Dr Kathryn Gutteridge is one of the first consultant midwives in the UK. On accepting her award of Doctor of Science (Honoris Causa) at City’s Winter Graduation, she shared her journey and advice with graduates from the School of Health & Psychological Sciences.

By Mr Shamim Quadir (Senior Communications Officer), Published

Dr Kathryn Gutteridge is currently a freelance consultant midwife, being one of the first consultant midwives in the UK and is a practicing psychotherapist with a longstanding interest in the emotional impact of childbirth.

President of the Royal College of Midwives from 2017 to 2021, Dr Gutteridge is a pioneer of Birth Centres in the UK. She was project lead for the development of the ground-breaking Serenity Birth Centre, which opened on International Day of the Midwife in 2010, and the Halcyon Birth Centre which opened shortly thereafter in the Autumn of 2011. Her role included the clinical development of guidance, training of midwives and quality improvements throughout maternity care.

At City’s Winter Graduation, Dr Gutteridge received the award of Doctor of Science (Honoris Causa) in recognition of her outstanding contribution to transformational leadership in midwifery.  On accepting her award, she delivered an incisive, yet heart-warming speech to the graduates from the School of Health & Psychological Sciences in attendance at the ceremony.

Acknowledging the current state of the NHS that the graduates could be entering into, and providing an extra nod to midwifery graduates, she said:

I know at the moment the National Health Service and those who work in it are facing challenges and increased demands that may feel overwhelming.  I would say to those of you who are about to join as a newly qualified clinician thank you.  Thank you for choosing to join the NHS in whatever role you have selected.  I would like to specifically say thank you to those of you who are newly qualified midwives.  You are about to become me, as I was once like you, about to take a leap of faith in joining this honourable profession to be with women during the most important journey of their lives.  You can be so many things to her and I suspect you may be feeling inadequate, a little frightened and maybe a little excited.  I was all those things at some time in my journey.  I knew however that I could use all of the things that midwives know to bring her some comfort, to hold her when she is in labour and to look in wonder as she holds her newly birthed baby in her aching arms.  That is midwifery.

She also reflected on her varied career to date, which started in 1974, at a time when direct entry midwifery roles did not exist. Wanting to become a midwife since she was a child, she instead trained to the level of State Registered Nurse, doing work that she loved, and that ultimately enabled her to train as a midwife. Once qualified, she spent seven years working in a Neonatal Intensive Care Unit where she was able to learn and support families whose babies required skilled care. This experience was vital when she moved on to became a community midwife.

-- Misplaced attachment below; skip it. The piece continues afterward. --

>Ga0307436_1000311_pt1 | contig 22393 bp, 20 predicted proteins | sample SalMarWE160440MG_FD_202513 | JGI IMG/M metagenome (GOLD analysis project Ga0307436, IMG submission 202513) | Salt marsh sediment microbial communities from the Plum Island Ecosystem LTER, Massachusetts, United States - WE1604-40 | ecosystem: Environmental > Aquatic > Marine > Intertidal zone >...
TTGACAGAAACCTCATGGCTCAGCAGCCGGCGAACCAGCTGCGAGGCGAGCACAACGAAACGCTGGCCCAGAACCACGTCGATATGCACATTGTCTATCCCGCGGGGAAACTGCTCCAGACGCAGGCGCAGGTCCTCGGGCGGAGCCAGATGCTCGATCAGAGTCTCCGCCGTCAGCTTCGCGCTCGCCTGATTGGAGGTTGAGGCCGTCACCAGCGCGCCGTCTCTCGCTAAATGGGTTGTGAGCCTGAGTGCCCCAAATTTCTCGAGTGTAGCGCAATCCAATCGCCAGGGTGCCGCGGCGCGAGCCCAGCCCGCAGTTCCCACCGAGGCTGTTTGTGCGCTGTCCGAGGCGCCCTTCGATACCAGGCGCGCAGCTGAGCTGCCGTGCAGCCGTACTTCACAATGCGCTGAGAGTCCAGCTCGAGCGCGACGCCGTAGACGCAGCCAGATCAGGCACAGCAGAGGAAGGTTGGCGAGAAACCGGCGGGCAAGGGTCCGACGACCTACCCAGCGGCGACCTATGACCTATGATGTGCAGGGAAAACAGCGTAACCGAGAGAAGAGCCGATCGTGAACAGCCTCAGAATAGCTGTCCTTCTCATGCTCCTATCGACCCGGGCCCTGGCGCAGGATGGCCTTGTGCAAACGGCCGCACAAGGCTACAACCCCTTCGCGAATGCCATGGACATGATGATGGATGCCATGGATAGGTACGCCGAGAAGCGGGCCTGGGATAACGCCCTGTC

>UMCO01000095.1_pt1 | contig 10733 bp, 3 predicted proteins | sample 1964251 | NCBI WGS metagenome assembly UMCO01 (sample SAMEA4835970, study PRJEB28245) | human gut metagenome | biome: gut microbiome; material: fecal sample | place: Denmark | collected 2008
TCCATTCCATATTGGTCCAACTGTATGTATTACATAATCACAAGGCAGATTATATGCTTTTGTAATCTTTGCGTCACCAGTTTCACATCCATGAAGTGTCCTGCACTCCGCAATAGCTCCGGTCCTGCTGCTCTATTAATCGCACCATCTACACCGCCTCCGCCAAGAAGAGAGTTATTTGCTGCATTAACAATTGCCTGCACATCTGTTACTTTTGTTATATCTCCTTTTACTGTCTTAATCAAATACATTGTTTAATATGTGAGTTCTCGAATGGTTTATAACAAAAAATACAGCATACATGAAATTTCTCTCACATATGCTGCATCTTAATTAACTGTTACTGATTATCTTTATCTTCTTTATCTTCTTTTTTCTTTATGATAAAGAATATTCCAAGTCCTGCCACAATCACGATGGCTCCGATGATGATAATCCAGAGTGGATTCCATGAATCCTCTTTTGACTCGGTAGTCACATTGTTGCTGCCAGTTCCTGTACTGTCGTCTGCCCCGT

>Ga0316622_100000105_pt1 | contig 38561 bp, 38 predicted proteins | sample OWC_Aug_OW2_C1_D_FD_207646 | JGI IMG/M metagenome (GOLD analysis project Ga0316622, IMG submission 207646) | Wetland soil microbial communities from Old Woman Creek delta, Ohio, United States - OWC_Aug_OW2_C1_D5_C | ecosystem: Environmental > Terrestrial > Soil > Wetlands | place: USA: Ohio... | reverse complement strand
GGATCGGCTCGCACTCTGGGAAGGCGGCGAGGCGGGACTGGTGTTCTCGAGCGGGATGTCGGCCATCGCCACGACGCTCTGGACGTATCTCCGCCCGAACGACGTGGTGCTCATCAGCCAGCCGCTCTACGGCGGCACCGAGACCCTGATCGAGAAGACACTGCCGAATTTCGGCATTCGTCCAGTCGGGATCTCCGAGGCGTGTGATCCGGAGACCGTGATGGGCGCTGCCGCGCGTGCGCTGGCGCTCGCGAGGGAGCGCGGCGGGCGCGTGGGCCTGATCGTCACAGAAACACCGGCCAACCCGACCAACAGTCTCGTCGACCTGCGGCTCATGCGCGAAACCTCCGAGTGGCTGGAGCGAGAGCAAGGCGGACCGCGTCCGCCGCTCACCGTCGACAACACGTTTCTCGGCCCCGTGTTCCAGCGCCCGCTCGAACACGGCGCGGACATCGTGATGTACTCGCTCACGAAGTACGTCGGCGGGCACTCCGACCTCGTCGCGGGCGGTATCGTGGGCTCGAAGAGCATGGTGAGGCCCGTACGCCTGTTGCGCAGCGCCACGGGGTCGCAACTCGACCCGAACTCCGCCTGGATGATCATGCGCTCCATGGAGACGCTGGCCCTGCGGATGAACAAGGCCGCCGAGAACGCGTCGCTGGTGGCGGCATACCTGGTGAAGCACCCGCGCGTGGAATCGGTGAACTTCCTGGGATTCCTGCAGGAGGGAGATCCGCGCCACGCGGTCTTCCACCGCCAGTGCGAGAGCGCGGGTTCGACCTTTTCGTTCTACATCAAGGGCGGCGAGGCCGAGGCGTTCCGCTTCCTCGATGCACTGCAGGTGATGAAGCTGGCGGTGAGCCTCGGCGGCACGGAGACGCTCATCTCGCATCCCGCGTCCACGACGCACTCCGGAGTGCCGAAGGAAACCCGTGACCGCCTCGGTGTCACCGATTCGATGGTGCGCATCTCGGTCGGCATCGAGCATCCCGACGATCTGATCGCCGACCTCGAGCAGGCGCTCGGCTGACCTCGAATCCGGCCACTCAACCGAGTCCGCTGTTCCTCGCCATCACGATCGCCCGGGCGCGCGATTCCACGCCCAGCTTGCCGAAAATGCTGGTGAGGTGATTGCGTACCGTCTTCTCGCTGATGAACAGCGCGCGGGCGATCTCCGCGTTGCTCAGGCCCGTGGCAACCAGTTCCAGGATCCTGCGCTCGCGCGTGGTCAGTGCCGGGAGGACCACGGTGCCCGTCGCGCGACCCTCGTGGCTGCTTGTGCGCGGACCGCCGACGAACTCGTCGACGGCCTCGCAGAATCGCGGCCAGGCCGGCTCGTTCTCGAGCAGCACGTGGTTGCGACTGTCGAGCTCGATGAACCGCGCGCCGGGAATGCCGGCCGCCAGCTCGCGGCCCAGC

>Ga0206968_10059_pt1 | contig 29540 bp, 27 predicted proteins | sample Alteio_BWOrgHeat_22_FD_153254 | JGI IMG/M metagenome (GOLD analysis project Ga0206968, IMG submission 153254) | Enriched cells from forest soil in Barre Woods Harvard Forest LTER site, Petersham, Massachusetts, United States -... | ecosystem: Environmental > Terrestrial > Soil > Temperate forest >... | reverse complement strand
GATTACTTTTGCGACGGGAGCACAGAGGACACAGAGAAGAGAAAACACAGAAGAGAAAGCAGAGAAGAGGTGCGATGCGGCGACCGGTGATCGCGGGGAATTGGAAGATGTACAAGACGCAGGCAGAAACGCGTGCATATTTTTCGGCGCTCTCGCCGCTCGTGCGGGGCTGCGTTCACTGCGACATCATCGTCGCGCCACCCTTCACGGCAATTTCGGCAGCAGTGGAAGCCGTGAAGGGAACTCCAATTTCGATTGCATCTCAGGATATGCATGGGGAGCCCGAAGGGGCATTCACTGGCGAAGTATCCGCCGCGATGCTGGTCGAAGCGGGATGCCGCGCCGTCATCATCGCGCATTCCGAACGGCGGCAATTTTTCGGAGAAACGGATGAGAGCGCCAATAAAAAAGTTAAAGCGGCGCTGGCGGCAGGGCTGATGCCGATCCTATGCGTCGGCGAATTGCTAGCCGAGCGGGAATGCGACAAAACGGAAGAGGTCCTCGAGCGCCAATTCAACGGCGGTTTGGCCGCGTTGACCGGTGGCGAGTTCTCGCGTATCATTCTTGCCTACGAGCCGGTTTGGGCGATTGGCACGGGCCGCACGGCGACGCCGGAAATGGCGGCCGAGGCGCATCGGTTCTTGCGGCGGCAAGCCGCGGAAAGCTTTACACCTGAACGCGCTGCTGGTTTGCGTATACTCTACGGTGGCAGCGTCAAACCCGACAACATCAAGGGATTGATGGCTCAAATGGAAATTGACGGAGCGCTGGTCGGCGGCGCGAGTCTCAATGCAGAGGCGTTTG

Dr Kathryn Gutteridge walking across stage to deliver her speech
Dr Kathryn Gutteridge taking to podium to deliver her speech at the School of Health

Reflecting on how she eventually became one of the UK’s first consultant midwives, Dr Gutteridge said:

You have heard that I was one of the first Consultant Midwives in the UK and this exciting new role meant that I worked much closer with midwives and obstetricians but also with policy makers and service provision.  It was not necessarily an accepted role in the early days as many were challenged by the title and how it would work.  However, they say what doesn’t kill you makes you stronger.  Tall poppies were what other consultant midwives and myself identified with but we knew we could be impactful given time and support.

She shared how she remained as a consultant midwife for 16 years working in different organisations, but always remained clinically focussed, wanting to continue working directly with women and midwives.

In 2007, Dr Gutteridge registered her PhD on the subject of fear in birth at Bournemouth University, having developed an interest in the topic in the late 1980s, and begun researching the phenomena in 1995.

She ended her speech with a moving reflection on how her daughter and sister, who each passed away unexpectedly and suddenly in recent years, would be proud to see her at the ceremony. She added:

My sister a headteacher of a primary school was a great advocate for children and she had a wonderful mantra in the entrance of her school; Reach for Your Stars.  So I will end by encouraging all of you at the start of your career to do just that, reach for your stars; never be afraid to stand up for what is right and remember to serve women at all times.  You will then have given the very best and be remembered by the women and their families as a good memory in their lives.